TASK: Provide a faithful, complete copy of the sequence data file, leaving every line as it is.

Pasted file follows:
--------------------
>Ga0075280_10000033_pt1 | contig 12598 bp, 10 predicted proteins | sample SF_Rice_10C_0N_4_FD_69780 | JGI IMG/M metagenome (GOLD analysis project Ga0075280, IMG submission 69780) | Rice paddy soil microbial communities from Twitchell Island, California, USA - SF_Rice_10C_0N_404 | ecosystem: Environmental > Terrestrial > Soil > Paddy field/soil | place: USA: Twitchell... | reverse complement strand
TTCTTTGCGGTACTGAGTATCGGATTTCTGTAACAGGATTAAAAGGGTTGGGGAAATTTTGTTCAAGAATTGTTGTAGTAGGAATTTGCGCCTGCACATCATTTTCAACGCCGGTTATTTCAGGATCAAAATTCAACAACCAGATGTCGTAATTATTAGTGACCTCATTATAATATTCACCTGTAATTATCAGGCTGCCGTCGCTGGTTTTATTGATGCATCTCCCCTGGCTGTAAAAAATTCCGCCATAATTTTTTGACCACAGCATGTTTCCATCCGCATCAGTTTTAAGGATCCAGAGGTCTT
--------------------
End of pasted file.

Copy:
>Ga0075280_10000033_pt1 | contig 12598 bp, 10 predicted proteins | sample SF_Rice_10C_0N_4_FD_69780 | JGI IMG/M metagenome (GOLD analysis project Ga0075280, IMG submission 69780) | Rice paddy soil microbial communities from Twitchell Island, California, USA - SF_Rice_10C_0N_404 | ecosystem: Environmental > Terrestrial > Soil > Paddy field/soil | place: USA: Twitchell... | reverse complement strand
TTCTTTGCGGTACTGAGTATCGGATTTCTGTAACAGGATTAAAAGGGTTGGGGAAATTTTGTTCAAGAATTGTTGTAGTAGGAATTTGCGCCTGCACATCATTTTCAACGCCGGTTATTTCAGGATCAAAATTCAACAACCAGATGTCGTAATTATTAGTGACCTCATTATAATATTCACCTGTAATTATCAGGCTGCCGTCGCTGGTTTTATTGATGCATCTCCCCTGGCTGTAAAAAATTCCGCCATAATTTTTTGACCACAGCATGTTTCCATCCGCATCAGTTTTAAGGATCCAGAGGTCTT